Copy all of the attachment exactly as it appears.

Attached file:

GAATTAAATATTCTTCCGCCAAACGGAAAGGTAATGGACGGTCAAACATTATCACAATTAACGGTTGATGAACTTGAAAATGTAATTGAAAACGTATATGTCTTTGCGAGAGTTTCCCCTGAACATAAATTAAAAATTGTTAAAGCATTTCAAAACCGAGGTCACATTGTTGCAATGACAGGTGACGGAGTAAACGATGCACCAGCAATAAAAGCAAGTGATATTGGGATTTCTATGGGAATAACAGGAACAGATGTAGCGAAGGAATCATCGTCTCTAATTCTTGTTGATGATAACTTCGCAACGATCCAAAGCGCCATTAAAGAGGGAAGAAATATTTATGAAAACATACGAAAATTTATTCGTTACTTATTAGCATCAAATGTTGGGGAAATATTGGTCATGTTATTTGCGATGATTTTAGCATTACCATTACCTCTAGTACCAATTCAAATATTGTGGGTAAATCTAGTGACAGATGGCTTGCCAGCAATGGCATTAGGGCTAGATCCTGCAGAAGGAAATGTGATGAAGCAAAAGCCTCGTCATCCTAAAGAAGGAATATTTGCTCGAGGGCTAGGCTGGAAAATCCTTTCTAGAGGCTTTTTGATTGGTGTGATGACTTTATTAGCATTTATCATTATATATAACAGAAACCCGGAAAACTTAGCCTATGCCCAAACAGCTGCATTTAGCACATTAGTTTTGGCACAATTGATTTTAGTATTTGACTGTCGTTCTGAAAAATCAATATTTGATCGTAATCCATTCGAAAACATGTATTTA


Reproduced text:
GAATTAAATATTCTTCCGCCAAACGGAAAGGTAATGGACGGTCAAACATTATCACAATTAACGGTTGATGAACTTGAAAATGTAATTGAAAACGTATATGTCTTTGCGAGAGTTTCCCCTGAACATAAATTAAAAATTGTTAAAGCATTTCAAAACCGAGGTCACATTGTTGCAATGACAGGTGACGGAGTAAACGATGCACCAGCAATAAAAGCAAGTGATATTGGGATTTCTATGGGAATAACAGGAACAGATGTAGCGAAGGAATCATCGTCTCTAATTCTTGTTGATGATAACTTCGCAACGATCCAAAGCGCCATTAAAGAGGGAAGAAATATTTATGAAAACATACGAAAATTTATTCGTTACTTATTAGCATCAAATGTTGGGGAAATATTGGTCATGTTATTTGCGATGATTTTAGCATTACCATTACCTCTAGTACCAATTCAAATATTGTGGGTAAATCTAGTGACAGATGGCTTGCCAGCAATGGCATTAGGGCTAGATCCTGCAGAAGGAAATGTGATGAAGCAAAAGCCTCGTCATCCTAAAGAAGGAATATTTGCTCGAGGGCTAGGCTGGAAAATCCTTTCTAGAGGCTTTTTGATTGGTGTGATGACTTTATTAGCATTTATCATTATATATAACAGAAACCCGGAAAACTTAGCCTATGCCCAAACAGCTGCATTTAGCACATTAGTTTTGGCACAATTGATTTTAGTATTTGACTGTCGTTCTGAAAAATCAATATTTGATCGTAATCCATTCGAAAACATGTATTTA